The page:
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3. Learn your Social Security payout
As you probably noticed, a nest egg of six to nine times your current income will not replace your preretirement income. Social Security, a system designed to collect taxes from the paychecks of working Americans and distribute benefits to retirees, can help close that gap.
Many believe Social Security’s financial resources will disappear, noting that the ratio of American workers to retirees keeps falling, but they could be mistaken. Even if Congress lets the fund become “depleted,” as Social Security planners say will happen in 2034 without action, you’ll still get to receive 79 percent of your benefits, says The Atlantic.
“If you’ve been earning about $60,000 a year and want to retire at your full retirement age of 66, your current Social Security benefit would be about $1,500 a month, or $18,000 a year,” writes CBS columnist Charlie Farrell, in “How to Retire on $60,000 a Year.”
But if you can manage to keep your hands off the money for longer you’ll get an even bigger payout. Delaying benefits after a full retirement age of 66 (for retirees born between 1943 and 1954) grows your benefits by 8 percent annually until age 70. That means you’d increase a $1,500-a-month benefit (by 132 percent) to $1,980 a month.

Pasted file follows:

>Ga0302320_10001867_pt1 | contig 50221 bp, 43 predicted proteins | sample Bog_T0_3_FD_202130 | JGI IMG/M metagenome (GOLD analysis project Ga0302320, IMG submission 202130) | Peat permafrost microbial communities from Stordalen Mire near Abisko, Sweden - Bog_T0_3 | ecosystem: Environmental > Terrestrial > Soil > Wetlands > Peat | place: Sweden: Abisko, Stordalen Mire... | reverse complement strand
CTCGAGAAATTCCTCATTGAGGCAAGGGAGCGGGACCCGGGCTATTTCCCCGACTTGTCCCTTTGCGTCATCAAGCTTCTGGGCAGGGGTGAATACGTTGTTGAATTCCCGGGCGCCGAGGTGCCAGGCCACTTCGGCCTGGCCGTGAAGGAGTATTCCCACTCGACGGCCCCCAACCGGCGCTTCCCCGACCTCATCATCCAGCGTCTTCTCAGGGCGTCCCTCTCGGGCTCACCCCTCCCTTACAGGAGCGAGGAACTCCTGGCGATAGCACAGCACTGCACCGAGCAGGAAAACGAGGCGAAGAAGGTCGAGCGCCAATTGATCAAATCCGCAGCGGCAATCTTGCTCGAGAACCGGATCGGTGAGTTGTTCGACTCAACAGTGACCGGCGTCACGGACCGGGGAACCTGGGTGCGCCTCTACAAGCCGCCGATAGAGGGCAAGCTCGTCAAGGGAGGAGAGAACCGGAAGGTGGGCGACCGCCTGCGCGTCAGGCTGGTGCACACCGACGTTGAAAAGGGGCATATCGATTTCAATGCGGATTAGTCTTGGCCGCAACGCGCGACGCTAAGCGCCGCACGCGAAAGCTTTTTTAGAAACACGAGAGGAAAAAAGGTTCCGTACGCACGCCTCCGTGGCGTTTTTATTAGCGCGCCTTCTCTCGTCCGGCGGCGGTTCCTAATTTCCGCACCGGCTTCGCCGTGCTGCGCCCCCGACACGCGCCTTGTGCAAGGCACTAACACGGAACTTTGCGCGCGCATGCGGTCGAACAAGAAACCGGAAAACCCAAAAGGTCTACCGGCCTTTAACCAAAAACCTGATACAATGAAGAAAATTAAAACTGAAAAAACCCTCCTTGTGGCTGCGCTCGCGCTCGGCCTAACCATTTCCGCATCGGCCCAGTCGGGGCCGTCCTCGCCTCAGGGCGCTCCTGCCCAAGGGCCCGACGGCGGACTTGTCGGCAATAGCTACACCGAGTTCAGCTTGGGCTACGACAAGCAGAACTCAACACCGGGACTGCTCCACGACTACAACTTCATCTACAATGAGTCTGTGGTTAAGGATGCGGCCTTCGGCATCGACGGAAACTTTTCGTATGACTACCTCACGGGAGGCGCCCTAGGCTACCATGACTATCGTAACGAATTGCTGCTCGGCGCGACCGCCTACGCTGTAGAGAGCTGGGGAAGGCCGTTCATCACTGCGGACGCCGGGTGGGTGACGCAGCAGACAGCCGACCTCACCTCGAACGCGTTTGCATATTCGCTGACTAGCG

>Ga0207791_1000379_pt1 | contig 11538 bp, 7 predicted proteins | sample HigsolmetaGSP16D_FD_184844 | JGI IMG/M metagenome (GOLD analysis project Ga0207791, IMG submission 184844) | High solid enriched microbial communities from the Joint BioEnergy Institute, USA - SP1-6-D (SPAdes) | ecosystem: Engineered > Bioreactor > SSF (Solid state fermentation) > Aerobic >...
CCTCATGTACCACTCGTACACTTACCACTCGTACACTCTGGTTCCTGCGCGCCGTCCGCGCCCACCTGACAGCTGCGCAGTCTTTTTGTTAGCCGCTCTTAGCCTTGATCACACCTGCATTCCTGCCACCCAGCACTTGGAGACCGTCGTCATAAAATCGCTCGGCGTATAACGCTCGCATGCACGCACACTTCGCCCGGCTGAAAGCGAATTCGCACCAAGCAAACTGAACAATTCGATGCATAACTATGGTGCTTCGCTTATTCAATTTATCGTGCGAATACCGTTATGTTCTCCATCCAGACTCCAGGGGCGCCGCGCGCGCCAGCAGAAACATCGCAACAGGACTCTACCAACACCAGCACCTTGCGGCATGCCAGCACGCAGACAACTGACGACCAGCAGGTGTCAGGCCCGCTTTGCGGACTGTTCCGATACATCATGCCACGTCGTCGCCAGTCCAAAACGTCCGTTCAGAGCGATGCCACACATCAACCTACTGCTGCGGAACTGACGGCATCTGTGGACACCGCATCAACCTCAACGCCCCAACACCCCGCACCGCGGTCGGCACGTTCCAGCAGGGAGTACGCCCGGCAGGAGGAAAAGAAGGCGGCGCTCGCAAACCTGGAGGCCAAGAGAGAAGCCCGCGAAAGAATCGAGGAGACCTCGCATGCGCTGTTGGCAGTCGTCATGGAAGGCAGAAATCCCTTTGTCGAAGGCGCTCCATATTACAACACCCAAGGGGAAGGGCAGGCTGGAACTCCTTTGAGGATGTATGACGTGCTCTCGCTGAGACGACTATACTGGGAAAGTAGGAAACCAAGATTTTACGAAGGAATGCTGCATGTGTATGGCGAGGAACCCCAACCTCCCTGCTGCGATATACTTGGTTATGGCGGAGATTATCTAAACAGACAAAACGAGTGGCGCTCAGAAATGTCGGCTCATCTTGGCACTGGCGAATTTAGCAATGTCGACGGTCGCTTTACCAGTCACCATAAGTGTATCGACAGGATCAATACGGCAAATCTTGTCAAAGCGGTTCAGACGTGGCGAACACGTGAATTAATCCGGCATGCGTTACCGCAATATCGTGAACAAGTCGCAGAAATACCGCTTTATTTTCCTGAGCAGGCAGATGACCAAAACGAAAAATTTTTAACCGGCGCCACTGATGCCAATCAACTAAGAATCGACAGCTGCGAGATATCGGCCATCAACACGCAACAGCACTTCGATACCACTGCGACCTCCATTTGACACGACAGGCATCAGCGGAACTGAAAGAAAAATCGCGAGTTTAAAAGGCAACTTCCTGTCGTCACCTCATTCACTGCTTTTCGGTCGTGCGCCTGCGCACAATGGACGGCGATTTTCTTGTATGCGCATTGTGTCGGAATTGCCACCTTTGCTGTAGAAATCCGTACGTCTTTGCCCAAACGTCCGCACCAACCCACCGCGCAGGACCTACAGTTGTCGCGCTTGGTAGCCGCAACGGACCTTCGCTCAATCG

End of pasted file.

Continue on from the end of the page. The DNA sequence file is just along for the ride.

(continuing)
Sit down with grown children and tell them what you are facing. It’s a tough conversation. But laying your financial cards on the table gives them information they may need to plan their lives. It also may let you get a sense of whether living with them or expecting any support from them in your old age is (or is not) a possibility.
Also, if your retirement is in peril and you are helping your kids financially, you’ll have to stop. There are other good reasons for withdrawing your support besides your money woes: Supporting adult kids can undermine their self-sufficiency.
This is the home of the free and the land where 37 percent of people in their 50s have been divorced at least once. Of course you should not stay in a marriage defined by violence or deep, longstanding incompatibility. But if you’re on the fence, understand that divorce deeply wounds couples’ finances.
This is especially true for women (because they earn less and often drop in and out of the work force for family reasons, contributing less to Social Security and retirement funds). But divorce affects men’s finances, too. Divorcing at an older age can make it especially hard to recover. Think realistically about the financial implications for yourself, your children and your retirement.